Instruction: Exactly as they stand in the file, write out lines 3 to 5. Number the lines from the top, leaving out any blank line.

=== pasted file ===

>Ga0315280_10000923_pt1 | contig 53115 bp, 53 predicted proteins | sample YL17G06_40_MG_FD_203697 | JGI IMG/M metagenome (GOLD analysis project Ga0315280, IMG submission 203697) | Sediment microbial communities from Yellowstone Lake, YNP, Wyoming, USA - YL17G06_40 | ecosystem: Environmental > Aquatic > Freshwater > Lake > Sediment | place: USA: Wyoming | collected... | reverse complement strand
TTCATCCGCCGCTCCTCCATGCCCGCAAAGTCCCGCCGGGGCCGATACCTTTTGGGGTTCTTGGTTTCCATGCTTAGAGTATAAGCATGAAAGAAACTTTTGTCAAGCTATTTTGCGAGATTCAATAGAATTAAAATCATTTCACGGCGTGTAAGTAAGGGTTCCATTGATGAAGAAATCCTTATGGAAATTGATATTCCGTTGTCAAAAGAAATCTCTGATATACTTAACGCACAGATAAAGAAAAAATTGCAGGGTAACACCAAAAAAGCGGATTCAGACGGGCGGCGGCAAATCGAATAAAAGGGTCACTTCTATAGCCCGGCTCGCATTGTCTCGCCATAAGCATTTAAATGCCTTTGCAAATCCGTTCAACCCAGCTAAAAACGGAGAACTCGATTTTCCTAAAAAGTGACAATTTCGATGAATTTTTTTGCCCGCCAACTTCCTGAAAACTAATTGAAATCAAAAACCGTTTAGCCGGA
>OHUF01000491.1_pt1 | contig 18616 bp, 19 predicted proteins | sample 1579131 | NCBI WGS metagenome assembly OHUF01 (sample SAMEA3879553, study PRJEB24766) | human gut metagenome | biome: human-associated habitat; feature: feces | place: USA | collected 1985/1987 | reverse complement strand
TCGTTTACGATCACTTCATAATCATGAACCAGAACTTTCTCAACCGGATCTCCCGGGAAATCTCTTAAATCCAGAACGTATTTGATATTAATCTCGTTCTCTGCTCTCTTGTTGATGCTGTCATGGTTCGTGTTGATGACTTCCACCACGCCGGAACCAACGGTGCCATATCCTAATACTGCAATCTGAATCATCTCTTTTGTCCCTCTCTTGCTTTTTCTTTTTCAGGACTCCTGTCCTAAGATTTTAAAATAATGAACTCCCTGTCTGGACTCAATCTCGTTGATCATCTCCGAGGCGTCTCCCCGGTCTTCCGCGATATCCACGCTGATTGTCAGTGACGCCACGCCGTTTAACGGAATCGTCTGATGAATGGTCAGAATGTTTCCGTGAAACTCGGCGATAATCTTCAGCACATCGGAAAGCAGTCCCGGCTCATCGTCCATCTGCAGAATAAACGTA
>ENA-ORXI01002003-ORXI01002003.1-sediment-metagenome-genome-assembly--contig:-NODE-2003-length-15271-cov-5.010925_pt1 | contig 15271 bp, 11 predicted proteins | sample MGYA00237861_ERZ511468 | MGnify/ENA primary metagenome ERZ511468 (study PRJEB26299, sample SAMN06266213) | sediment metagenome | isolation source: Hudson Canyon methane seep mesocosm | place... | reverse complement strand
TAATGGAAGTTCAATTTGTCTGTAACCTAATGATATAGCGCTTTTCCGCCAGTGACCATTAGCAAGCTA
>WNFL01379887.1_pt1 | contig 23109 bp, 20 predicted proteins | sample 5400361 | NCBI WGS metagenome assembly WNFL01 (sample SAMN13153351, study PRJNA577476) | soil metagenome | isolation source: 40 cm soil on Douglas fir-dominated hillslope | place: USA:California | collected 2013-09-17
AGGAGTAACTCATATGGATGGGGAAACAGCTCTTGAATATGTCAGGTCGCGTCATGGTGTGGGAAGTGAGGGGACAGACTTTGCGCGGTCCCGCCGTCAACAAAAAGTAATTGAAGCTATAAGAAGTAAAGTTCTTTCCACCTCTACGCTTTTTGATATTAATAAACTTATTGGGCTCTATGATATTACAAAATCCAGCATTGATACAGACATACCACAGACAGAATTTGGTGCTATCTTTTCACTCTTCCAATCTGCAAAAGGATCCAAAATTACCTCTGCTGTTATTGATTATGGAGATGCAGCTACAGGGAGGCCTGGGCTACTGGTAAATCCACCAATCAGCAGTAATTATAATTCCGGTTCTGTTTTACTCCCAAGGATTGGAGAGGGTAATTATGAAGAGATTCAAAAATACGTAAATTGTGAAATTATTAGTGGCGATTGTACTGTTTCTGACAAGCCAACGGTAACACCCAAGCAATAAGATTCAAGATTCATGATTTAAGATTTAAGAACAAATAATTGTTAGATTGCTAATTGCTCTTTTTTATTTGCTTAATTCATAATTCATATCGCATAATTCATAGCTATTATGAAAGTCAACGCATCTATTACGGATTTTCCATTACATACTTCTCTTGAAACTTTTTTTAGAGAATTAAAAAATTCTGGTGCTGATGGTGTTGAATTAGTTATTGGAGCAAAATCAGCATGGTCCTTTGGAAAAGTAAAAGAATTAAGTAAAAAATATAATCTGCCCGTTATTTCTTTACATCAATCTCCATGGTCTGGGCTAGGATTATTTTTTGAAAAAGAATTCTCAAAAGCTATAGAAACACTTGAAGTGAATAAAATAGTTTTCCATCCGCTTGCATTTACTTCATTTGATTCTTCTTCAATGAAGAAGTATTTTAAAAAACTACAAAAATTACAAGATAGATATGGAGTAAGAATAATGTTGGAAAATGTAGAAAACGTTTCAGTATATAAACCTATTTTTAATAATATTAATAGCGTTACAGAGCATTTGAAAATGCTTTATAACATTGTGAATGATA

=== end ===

>OHUF01000491.1_pt1 | contig 18616 bp, 19 predicted proteins | sample 1579131 | NCBI WGS metagenome assembly OHUF01 (sample SAMEA3879553, study PRJEB24766) | human gut metagenome | biome: human-associated habitat; feature: feces | place: USA | collected 1985/1987 | reverse complement strand
TCGTTTACGATCACTTCATAATCATGAACCAGAACTTTCTCAACCGGATCTCCCGGGAAATCTCTTAAATCCAGAACGTATTTGATATTAATCTCGTTCTCTGCTCTCTTGTTGATGCTGTCATGGTTCGTGTTGATGACTTCCACCACGCCGGAACCAACGGTGCCATATCCTAATACTGCAATCTGAATCATCTCTTTTGTCCCTCTCTTGCTTTTTCTTTTTCAGGACTCCTGTCCTAAGATTTTAAAATAATGAACTCCCTGTCTGGACTCAATCTCGTTGATCATCTCCGAGGCGTCTCCCCGGTCTTCCGCGATATCCACGCTGATTGTCAGTGACGCCACGCCGTTTAACGGAATCGTCTGATGAATGGTCAGAATGTTTCCGTGAAACTCGGCGATAATCTTCAGCACATCGGAAAGCAGTCCCGGCTCATCGTCCATCTGCAGAATAAACGTA
>ENA-ORXI01002003-ORXI01002003.1-sediment-metagenome-genome-assembly--contig:-NODE-2003-length-15271-cov-5.010925_pt1 | contig 15271 bp, 11 predicted proteins | sample MGYA00237861_ERZ511468 | MGnify/ENA primary metagenome ERZ511468 (study PRJEB26299, sample SAMN06266213) | sediment metagenome | isolation source: Hudson Canyon methane seep mesocosm | place... | reverse complement strand